Kleshas and Tanhas

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A Lesson in Thanksgiving

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Clouds are gathering as the sky turns grey. There’s a storm arising. Dukes, princesses, lords and ladies join in the King’s Great Hall. Queen Barbara announces the festivities for the next Holy Day from her throne. The fire crackles with Let’s Make a Deal, hosted by Wayne Brady. The jousting would interfere with the archery contest. So Queen Barbara puts it to her court: “Do we celebrate the feast on Tuesday as initially planned, or

Wednesday, a more convenient time for Lady Caroline?” Lightning crashes heavily outside the windowpane. The wind howls menacingly. Lady Gladys speaks: “Wednesday would be fine.” The hall goes silent; her words echoing off the high rafters. I, as Jack the Jester, am at a loss of words to make light of what she just said. Tuesday was the originally set date; the distance between the dukedoms and earldoms are too far away for such a sudden change in plans to take smoothly. “But my son, the Prince of SomewherenotPhiladelphia is coming for Tuesday!” says Princessa de le Philadelphia Nord. Hell is in the air; it has seeped through the castle’s foundations. We are on the brink of an outbreak of total war.

Palanquin!

Don’t EVER screw with the elderly’s schedule! I have learned that lesson from waiting tables for an older patronage. This past week at Mercy Neighborhood Ministries, I relived the reasons why you do not upset their calendar. Aye, the lords and ladies are typically more irritated by change as social conventions and stereotypes suggest. But when more fairly judged, I came to realize that many of these folks do not have their own means of transportation to get to and from MNM. Quite a few of them are rolled in on palanquins carried by loyal knights. Arriving from all parts of Ciudad Philadelphia, some of the lords and ladies come from their own manors while others come from townships (nursing homes) where there exists an even more regimented schedule.

Jack the Jester might not have his own mount, but he does have his own two feet and an abled body. What is something to be thankful for this holiday? Freedom! Maybe not so much in the William Wallace sense, but more along the lines of just being able to walk where I want when I want to. Incredibly simplified, yes, but you cannot access everywhere in a wheeled (palanquin) chair, especially in Philadelphia. Even if the most abled-body knight were to attempt traversing le vias and les rues of the city, he would not make it far in the cobblestone streets. So that would be number one on the list for what I am thankful for this upcoming holiday, the freedom of mobility that my body gives.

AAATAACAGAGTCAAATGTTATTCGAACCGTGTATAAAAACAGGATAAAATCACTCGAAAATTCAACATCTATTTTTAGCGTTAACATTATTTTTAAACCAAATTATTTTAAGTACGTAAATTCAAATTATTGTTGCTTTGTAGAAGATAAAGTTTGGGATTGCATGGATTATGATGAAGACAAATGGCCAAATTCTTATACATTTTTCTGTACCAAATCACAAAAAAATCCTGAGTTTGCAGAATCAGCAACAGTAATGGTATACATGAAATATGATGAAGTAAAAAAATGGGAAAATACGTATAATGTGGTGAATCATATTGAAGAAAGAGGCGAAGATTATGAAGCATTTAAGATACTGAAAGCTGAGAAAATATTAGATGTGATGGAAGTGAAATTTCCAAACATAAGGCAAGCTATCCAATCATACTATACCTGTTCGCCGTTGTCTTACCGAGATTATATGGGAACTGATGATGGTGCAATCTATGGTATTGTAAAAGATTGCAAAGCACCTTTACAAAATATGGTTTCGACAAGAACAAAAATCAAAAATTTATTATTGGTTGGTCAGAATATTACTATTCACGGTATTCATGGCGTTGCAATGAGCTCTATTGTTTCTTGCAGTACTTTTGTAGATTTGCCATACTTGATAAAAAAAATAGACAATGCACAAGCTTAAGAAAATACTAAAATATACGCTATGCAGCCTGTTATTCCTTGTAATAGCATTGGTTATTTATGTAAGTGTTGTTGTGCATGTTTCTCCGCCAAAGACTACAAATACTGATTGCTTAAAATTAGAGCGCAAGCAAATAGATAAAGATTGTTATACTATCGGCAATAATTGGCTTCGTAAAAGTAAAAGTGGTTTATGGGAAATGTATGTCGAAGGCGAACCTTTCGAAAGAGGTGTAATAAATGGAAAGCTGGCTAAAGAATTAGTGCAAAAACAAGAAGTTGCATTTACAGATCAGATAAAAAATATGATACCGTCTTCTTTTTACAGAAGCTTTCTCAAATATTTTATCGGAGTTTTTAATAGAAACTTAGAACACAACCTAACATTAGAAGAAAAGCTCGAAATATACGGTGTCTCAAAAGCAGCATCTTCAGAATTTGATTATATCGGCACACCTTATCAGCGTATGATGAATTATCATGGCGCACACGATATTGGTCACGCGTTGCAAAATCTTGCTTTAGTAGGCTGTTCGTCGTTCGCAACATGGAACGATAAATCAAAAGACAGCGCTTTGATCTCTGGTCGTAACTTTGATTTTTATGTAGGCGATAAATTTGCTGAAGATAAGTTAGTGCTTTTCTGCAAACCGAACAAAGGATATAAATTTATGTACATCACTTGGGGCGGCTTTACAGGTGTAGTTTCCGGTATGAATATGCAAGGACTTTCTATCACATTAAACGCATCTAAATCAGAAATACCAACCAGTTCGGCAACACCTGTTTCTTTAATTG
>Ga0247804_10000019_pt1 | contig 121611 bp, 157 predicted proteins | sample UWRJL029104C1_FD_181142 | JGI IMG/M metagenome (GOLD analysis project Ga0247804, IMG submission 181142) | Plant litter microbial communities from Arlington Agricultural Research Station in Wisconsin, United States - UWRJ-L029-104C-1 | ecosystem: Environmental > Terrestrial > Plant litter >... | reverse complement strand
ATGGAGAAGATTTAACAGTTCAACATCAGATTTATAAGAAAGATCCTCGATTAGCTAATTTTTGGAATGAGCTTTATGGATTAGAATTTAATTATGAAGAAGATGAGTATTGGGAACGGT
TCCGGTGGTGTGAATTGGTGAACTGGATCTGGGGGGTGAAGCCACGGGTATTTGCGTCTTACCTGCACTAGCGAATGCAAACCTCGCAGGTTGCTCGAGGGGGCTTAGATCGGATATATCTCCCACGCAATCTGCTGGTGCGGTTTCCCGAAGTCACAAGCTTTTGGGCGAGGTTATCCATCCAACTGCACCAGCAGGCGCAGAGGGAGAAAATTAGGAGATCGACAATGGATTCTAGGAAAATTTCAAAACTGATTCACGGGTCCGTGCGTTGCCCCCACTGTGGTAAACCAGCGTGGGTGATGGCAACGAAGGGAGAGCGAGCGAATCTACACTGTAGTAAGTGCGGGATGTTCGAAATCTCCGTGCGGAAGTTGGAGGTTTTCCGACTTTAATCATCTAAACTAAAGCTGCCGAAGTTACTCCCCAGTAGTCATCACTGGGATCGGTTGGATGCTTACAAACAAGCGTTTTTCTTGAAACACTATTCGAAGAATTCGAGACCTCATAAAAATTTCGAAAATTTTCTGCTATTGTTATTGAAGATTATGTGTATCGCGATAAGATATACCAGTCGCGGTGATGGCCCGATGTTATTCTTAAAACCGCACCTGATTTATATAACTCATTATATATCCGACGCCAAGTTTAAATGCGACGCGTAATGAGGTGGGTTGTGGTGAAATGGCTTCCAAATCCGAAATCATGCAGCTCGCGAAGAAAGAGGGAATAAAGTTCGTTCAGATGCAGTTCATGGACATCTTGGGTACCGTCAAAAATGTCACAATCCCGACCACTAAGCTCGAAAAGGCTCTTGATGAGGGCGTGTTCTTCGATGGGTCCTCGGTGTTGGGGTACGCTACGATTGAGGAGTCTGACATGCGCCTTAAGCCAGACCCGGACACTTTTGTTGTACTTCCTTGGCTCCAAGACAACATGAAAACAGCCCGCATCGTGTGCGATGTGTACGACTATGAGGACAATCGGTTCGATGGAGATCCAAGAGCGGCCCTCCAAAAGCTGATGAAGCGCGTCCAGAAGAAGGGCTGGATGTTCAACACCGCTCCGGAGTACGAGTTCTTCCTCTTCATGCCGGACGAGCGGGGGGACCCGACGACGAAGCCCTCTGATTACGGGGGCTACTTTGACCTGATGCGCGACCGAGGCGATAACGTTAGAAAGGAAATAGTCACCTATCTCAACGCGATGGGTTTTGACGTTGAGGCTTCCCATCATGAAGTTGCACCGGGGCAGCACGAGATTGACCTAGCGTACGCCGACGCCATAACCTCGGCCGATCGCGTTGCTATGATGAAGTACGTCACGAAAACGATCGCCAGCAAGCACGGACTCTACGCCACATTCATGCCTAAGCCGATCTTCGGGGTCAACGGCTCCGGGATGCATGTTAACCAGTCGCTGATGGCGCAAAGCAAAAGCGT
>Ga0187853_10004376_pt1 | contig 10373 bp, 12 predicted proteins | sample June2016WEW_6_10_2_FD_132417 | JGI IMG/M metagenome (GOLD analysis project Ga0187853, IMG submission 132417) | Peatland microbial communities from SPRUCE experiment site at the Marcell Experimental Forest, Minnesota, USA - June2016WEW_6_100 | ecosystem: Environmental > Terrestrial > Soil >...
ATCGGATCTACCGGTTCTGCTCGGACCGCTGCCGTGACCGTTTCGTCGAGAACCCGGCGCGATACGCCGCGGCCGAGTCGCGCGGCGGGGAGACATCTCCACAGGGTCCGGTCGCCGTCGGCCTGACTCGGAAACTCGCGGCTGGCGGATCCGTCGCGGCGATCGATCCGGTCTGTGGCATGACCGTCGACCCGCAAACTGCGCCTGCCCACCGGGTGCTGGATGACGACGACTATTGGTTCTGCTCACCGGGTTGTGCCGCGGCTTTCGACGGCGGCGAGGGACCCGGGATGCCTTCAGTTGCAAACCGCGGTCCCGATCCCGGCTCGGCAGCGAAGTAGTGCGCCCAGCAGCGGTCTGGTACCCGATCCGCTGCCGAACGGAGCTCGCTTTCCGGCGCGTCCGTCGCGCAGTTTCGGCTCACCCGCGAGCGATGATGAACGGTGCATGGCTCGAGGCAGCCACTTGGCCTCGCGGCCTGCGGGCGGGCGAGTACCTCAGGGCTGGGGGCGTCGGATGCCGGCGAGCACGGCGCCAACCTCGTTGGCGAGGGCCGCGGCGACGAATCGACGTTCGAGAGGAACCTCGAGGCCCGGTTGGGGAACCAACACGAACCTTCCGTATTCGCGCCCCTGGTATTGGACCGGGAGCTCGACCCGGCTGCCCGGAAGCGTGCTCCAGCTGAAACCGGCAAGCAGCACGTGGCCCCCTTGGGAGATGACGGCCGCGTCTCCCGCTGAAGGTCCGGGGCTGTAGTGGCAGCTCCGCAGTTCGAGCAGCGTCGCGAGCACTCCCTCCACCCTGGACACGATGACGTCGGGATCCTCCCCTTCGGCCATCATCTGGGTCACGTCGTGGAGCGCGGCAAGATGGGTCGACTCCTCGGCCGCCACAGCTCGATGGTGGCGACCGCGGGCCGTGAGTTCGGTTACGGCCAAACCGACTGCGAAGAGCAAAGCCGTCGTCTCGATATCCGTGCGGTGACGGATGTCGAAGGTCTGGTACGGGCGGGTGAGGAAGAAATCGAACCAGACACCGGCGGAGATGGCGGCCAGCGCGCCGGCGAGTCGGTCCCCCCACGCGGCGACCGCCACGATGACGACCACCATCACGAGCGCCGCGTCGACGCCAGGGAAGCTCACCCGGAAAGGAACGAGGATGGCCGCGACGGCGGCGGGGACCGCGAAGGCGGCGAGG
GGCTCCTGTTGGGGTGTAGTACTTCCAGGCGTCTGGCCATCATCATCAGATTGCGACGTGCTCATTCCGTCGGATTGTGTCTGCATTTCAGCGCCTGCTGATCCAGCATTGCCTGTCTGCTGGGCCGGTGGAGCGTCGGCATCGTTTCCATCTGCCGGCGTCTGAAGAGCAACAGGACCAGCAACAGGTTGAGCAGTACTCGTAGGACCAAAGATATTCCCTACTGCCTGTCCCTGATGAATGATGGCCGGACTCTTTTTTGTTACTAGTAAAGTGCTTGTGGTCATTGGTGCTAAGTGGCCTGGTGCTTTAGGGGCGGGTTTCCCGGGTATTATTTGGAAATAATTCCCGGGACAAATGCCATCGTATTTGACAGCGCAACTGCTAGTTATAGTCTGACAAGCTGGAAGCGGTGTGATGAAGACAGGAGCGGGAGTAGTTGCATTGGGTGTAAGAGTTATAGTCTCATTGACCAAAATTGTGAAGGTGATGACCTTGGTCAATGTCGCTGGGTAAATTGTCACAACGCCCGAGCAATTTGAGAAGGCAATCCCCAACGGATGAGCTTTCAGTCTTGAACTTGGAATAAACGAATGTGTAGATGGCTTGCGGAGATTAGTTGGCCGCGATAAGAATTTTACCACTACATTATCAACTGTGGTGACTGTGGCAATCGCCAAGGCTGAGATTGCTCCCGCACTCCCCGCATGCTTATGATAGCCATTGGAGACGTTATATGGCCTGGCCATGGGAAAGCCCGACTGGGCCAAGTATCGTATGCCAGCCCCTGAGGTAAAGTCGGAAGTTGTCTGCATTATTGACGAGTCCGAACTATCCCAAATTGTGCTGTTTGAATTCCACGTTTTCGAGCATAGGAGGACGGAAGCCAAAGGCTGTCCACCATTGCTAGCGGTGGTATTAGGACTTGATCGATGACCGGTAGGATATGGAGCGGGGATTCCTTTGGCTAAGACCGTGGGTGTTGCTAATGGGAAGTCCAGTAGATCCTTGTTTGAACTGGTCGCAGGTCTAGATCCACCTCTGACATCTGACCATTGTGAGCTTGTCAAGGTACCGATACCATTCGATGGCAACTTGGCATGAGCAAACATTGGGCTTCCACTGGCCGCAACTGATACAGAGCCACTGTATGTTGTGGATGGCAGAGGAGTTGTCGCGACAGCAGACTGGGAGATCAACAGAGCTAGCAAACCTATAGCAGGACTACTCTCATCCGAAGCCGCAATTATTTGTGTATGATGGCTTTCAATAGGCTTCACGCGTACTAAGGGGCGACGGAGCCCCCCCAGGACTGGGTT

Two would be the freedom from a regimented schedule I had no control over. Aye, Jack the Jester attends classes at set time intervals, yet Jack the Jester is trying to learn a more profitable trade to earn a more decent living. Though a fool, he understands well enough that education is his only shot of making it in the feudal world of the 21st century. I make the conscientious effort every day to work on a little something Jack the Jester calls self-improvement. While the lords and ladies of MNM have the wonderful opportunity to also partake in this self-improvement in the Great Hall, I couldn’t say what their home and other activities would have to offer. Maybe they do return to Mansfield Park. Maybe they don’t. But if they don’t have any means of transportation, save for the wheeled palanquins, I can’t reckon they get around to as many things as they would like to. Number two on the list for what I am thankful for this Thanksgiving is the array of choices I have been given.

Jack the Jester

 

While the two blessings above seem to derive from me contrasting my haves to their have-nots, everyone can be thankful for family. Broken families, divided families, whole families, young families-all families. While I could say that my number three was family, (which I am most-definitely grateful for!) would have no direct correlation to my experiences at MNM. What I have witnessed there is they joy on Princess Virginia’s face when her daughter and granddaughter walk into the Great Hall. It has been said one can see people’s face light up when they’re ecstatic. I’ve seen more than that when family members visit the earls and duchesses at MNM. In Princess Virginia’s case, her face not only glows, her speech becomes angelic. (She, I have guessed, has suffered from a stroke and can communicate through atypical sounds.) While she can sound happy when my service learning partner suggests Philadelphia as a state in a game of listing states and their capitals, that happiness doesn’t even fall on the chart of her joy when her offspring waltzed in unexpectedly. So, my third truth to be thankful for this week is that everyone comes from somewhere; a mother and a father. While the list of complications and issues between family members that I listed above differs for each family, people don’t spring out of holes in the ground!

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